Average UK conditions (1971-2000):

· Mean temperature: 12.6 deg C

· Rainfall: 72.6mm

· Sunshine: 169.4 hours





Met Office figures confirm disappointing June

29 06 2012

Update: Provisional Met Office figures for the whole of June are now available at: Met Office confirms wettest June in over a century

Provisional figures from the Met Office to the 27th of June show it has been a disappointing month on all fronts – with many areas being exceptionally wet, very dull and cooler than average.

Currently it is the second wettest June on record for the UK with 130.1 mm of rainfall – just 6 mm off the 2007 total, which was the wettest June in the records which go back to 1910.

It is already the wettest June on record for Wales, with 186.3 mm of rain beating the previous record of 183.1 mm set in 1998. England and Northern Ireland are currently second wettest in the records.

Looking at the figures for the whole of Scotland, it has been a relatively unremarkable month, but there have been big contrasts. North Western areas have seen an exceptionally dry month, while southern and eastern parts have joined the rest of the UK in the wet conditions.

It should be noted that totals for this month so far do not include the heavy rainfall yesterday, and with more rain in the forecast it is likely more records will fall by the end of the month.

It may not be surprising that, with so much rain, sunshine hours have been well down across the UK. There have been 104.2 hours of sunshine so far, just 62% of the long term average (from 1971-2000).

With some sunshine in the forecast, the totals will increase, but it is likely to be one of the duller Junes on record – but it’s not possible to say where it will finish. The current dullest June on record was in 1987, with 115.8 hours of sunshine.

Temperatures have also been below average, with a mean temperature of 11.9 C (0.7 C below average) making for the coolest June since 1991 in the UK.

One of the main reasons for the wet and dull weather so far this month has been the position of the jet stream, which has been much further south than usual. This has meant that rain-bearing Atlantic low pressure systems have been over or close to the UK for the whole month.

max temp min temp mean temp sunshine duration rainfall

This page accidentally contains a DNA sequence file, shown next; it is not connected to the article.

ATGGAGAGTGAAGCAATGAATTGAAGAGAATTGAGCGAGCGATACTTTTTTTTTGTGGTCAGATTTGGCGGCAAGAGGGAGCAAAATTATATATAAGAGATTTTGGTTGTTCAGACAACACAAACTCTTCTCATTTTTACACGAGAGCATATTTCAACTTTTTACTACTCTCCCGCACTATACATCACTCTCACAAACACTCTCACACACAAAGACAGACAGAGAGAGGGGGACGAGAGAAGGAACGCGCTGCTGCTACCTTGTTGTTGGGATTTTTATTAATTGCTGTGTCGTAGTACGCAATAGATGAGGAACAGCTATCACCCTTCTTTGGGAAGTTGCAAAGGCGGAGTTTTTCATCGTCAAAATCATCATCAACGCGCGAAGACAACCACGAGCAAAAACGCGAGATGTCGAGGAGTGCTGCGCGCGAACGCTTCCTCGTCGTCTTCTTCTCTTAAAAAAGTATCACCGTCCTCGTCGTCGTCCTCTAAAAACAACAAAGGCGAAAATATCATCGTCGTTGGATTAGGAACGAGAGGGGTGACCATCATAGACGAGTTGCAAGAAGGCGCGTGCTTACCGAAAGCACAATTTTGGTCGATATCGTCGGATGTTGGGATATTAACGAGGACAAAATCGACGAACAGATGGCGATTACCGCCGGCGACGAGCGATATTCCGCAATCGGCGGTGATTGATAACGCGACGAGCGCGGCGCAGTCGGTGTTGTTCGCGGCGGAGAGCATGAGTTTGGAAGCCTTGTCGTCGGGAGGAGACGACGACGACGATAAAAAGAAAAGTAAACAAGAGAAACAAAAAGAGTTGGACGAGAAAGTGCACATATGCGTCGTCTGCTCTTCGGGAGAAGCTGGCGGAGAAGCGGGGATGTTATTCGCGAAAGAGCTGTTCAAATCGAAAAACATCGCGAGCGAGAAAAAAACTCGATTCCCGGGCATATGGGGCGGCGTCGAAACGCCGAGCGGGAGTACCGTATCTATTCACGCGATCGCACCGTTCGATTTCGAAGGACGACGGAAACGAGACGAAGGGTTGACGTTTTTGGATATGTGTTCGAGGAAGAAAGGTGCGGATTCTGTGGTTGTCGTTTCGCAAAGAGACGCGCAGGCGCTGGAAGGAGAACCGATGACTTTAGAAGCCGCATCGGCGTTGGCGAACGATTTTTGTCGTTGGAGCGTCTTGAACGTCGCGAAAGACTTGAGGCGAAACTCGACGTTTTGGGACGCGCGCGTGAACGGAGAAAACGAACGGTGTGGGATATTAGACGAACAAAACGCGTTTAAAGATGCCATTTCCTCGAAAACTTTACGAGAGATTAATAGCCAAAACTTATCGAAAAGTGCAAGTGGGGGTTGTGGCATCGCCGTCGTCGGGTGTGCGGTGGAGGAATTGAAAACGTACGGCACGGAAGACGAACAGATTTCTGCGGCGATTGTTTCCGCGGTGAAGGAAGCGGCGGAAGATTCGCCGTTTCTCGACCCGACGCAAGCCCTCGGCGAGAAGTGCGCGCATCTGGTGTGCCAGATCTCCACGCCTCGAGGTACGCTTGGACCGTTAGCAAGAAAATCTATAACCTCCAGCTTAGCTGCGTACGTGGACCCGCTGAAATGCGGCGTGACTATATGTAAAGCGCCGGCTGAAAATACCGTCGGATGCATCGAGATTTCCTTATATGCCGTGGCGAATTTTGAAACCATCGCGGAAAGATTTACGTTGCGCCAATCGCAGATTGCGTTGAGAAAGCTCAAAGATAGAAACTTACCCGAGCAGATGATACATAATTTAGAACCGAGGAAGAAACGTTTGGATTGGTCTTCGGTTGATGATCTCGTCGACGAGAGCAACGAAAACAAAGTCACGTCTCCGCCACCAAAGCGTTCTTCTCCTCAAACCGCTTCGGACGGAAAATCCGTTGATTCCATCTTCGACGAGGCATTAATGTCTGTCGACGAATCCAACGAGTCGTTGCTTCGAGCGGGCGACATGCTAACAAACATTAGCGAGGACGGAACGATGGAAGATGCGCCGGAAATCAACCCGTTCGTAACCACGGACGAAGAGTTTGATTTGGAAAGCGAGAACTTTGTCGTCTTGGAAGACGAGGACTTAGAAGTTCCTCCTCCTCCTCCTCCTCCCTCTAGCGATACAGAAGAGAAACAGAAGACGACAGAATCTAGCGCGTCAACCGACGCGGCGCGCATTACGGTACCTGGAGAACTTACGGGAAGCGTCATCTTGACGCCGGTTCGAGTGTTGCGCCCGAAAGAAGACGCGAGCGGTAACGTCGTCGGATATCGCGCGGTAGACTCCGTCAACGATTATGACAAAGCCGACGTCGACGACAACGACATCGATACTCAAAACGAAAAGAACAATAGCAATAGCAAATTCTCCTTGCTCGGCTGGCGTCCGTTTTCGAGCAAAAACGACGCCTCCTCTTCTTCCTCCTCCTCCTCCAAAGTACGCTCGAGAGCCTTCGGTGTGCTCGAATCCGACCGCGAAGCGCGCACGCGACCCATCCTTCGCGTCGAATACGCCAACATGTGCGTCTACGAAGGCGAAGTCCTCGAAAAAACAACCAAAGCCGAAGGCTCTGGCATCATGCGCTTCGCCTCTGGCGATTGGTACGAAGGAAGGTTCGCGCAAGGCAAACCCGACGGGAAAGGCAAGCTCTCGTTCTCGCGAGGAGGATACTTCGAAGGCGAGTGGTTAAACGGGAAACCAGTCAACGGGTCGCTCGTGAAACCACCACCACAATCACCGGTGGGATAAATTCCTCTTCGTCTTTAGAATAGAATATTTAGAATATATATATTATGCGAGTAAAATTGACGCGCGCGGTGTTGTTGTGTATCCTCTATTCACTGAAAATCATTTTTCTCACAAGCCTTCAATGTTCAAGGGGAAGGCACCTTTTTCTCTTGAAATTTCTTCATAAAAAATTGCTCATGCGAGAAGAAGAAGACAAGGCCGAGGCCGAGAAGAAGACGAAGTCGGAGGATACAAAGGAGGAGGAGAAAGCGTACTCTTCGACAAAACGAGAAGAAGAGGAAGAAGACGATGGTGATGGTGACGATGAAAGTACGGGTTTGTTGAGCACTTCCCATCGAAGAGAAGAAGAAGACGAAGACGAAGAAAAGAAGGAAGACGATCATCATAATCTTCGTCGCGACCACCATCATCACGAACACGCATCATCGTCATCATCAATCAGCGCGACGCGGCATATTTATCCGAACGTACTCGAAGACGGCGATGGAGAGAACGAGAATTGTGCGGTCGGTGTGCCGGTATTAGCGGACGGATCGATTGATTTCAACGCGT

Actual Diff from 71-00 avg Actual Diff from 71-00 avg Actual Diff from 71-  00 avg Actual % of 71-00 avg Actual % of 71-00 avg
Regions
UK 15.5 -1.3 8.6 0.2 11.9 -0.7 104.2 62 130.1 179
Eng 16.7 -1.4 9.5 0.4 13 -0.6 99.8 56 131.8 209
Wales 15.8 1 9.4 0.8 12.5 -0.2 106.1 62 186.3 216
Scot 13.6 -1.3 6.8 0.4 10 -0.9 113.1 73 108.1 127
N Ire 15.2 -1.3 8.3 0 11.6 -0.7 91.2 60 151.3 210
Eng & Wales 16.5 -1.4 9.5 0.4 12.9 -0.6 100.7 57 139.3 211
Eng N 15.6 -1.4 8.7 0.2 12 -0.7 85 51 143.5 207
 Eng S 17.2 -1.4 10 0.5 13.5 -0.6 107.6 58 125.6 211




Is this the wettest June on record?

26 06 2012

Update: Provisional Met Office figures for the whole of June are now available at: Met Office confirms wettest June in over a century

We all know that, so far, it has been a very wet June in many parts of the UK – but just how wet has it been?

Met Office figures show that, up to the 24th of the month, the UK had seen 122.3 mm of rain –ranking as the third wettest June since records began in 1910 and well over one-and-a-half times the UK average.

So this month is currently just behind the second wettest June in 1912, which saw 124.5 mm of rain, and a little way off the wettest June in 2007, which saw 136.2 mm.

Clearly there are several more days to go and there is some rainfall in the forecast, so not possible to categorically say exactly where the month will finish in the overall records – however it is safe to say it has been a disappointingly wet month.

It’s important to note the rainfall this month hasn’t been evenly spread over the UK. Some areas have seen a great deal of rain, with 52 observation sites breaking record rainfall totals.